By mean the gemstone, right?

From my experience, when non-developers hear about this fascinating programming language for the first time, they tend to think it might be something new or rather outdated, something limited and not broadly used in the industry since its name doesn’t include any plus signs, hashtags, dashes, or a weird acronym. While the story of its naming is not that intriguing, what’s really is interesting is what Ruby has evolved into since it was released to the public in 1995.

Ruby is a completely free and an open source technology that has been extremely active and continues to grow at a rapid pace. People are constantly developing new tools to use, writing software for easier conversation with different API’s, updating the already easy to read documentation, and blogging to share their know how.

Ruby in the wild

Since its release, a lot of instruments and frameworks have been created to ease the development cycle and aid in speeding up the development process and workflow. One of those tools is Ruby on Rails (RoR).

RoR is a great tool that allows engineers to model website features quickly and gives a better estimate on tasks to be completed. It is especially helpful with the Agile projects because of the rapid development nature. A lot of organizations like Basecamp, Hulu, NASA, Twitter, GitHub, SoundCloud and many others utilize the power of Ruby everyday.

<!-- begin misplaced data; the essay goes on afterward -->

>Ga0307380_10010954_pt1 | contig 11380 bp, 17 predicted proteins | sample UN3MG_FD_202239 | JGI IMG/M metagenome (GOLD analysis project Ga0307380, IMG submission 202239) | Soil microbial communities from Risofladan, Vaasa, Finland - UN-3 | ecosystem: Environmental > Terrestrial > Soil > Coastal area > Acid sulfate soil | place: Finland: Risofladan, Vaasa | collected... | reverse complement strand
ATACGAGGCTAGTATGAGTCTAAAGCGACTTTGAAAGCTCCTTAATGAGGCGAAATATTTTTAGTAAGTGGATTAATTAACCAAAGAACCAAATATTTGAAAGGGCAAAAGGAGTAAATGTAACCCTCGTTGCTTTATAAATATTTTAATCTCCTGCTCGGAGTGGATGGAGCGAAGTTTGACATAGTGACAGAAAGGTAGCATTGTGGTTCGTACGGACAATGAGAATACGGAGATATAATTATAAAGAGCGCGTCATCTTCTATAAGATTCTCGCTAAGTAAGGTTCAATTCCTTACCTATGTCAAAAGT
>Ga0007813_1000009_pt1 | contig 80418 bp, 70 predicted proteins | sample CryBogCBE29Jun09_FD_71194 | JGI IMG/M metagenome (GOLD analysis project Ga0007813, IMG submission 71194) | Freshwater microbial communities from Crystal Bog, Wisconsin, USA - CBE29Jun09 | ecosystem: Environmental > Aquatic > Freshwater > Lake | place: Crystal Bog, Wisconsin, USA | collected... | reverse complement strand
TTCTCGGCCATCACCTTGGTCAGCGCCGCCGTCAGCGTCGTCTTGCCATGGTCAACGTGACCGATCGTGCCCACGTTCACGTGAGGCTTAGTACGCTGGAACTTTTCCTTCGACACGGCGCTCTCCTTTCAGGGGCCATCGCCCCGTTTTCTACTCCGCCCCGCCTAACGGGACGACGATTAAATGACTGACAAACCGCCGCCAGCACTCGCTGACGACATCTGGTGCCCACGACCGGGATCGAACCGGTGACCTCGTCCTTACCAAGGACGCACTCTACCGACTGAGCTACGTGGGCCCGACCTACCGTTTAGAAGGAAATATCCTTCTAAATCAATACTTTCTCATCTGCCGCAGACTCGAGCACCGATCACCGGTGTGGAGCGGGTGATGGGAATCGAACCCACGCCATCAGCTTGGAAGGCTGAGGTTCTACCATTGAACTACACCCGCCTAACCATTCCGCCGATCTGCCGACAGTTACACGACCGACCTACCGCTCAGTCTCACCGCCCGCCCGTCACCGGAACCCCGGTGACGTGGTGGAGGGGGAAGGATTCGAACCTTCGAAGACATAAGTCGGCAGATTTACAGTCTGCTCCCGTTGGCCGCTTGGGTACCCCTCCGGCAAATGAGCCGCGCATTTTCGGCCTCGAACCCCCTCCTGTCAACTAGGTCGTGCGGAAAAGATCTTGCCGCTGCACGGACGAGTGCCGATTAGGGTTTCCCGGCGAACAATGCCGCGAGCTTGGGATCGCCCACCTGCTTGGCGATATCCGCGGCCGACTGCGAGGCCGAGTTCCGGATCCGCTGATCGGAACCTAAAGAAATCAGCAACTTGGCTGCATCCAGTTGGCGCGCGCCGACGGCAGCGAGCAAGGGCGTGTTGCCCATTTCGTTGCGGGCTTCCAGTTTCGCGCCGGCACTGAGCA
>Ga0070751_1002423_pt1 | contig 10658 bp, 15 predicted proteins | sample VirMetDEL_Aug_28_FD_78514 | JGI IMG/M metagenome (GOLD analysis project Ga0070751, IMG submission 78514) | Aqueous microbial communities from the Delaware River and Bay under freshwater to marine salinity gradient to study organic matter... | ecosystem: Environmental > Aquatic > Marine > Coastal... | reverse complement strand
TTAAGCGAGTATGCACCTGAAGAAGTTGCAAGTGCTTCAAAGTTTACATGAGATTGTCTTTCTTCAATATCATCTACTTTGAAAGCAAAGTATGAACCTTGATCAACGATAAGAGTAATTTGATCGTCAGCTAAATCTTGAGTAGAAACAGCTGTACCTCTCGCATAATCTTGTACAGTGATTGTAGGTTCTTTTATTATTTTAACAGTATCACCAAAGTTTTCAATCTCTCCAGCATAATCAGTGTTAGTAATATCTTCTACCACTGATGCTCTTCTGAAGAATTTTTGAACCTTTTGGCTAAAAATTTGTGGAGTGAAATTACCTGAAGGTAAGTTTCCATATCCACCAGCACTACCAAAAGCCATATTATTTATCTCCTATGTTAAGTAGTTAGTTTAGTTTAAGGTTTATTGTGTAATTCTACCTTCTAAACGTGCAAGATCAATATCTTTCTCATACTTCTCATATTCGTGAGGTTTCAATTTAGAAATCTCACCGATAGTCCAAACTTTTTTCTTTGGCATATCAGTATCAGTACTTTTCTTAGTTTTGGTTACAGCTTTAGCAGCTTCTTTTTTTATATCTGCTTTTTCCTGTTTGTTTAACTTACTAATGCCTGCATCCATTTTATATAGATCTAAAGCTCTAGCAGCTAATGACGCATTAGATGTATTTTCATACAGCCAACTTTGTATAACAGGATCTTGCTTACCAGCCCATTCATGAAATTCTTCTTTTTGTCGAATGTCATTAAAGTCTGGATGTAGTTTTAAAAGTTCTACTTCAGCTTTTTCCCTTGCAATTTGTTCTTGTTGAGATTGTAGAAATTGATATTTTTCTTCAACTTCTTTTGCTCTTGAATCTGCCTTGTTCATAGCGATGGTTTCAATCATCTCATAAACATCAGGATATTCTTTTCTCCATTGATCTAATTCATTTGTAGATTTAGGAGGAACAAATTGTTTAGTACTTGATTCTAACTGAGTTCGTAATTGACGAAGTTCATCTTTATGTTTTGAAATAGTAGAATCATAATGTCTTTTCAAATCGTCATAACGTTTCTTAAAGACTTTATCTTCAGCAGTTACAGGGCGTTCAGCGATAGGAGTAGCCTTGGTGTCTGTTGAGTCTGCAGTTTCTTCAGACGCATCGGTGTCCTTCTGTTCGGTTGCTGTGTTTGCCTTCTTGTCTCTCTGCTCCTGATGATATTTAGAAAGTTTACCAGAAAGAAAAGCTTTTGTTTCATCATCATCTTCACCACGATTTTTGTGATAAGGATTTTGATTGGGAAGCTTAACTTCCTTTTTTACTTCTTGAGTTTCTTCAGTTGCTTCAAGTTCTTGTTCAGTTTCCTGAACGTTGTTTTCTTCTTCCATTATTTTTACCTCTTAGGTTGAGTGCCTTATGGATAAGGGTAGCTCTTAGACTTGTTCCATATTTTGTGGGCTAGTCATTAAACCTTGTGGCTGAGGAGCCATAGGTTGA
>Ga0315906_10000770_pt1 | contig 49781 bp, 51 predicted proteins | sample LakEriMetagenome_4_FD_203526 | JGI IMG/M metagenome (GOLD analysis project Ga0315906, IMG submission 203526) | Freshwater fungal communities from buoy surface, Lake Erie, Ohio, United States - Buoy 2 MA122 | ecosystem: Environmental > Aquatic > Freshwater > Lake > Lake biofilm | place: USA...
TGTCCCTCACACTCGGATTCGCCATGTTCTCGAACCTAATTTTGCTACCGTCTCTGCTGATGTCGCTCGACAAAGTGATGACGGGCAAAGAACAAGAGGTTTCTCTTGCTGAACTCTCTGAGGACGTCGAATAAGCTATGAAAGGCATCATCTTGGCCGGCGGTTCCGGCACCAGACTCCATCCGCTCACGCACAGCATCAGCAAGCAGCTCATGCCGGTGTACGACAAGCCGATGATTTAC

What about Engineers?

Not only do clients like working with Ruby, but developers (myself included) love it too. Even though it was developed in Japan it often reads like plain English making it clean looking, easy to understand, and simpler to read and maintain.

Don’t believe me? Read these examples out loud:

  • 3.times { print “Hello World!” }

  • exit unless ‘cloud’.include? ‘loud’

Pretty cool right? The fact is the web isn’t a static place anymore and Ruby can easily handle enterprise loads of traffic and can protect you from Cross-site Scripting Attacks (XSS) and SQL injection attacks without a big of an effort.

Yup, Ruby is great, but the truth is…

Like any other programming language it is good for certain things but not for all of them, unless of course its your favorite language…then its the ultimate!

Here at DOOR3, we have a lot of experience with all sorts of programming languages, however, the choice of tools to use always depends on the project and takes careful consideration and planning. Ruby on Rails is great for building web applications, dynamic and interactive web services, content management systems (CMS), on the other hand, not so much. It is 2x times slower than PHP, email processing capabilities are low, it is not great at scaling and not as good at image manipulation as other more efficient technologies out there, such as Drupal, WordPress, Joomla which run on PHP/MySQL.

In the end, it is all about knowing what kind of project you have, what advantages Ruby brings to the table and having a team of engineers that knows how to harness the power of tools and many useful features Ruby has to offer. Contact us today!

Val Mitchell is a Front-End Engineer at DOOR3.

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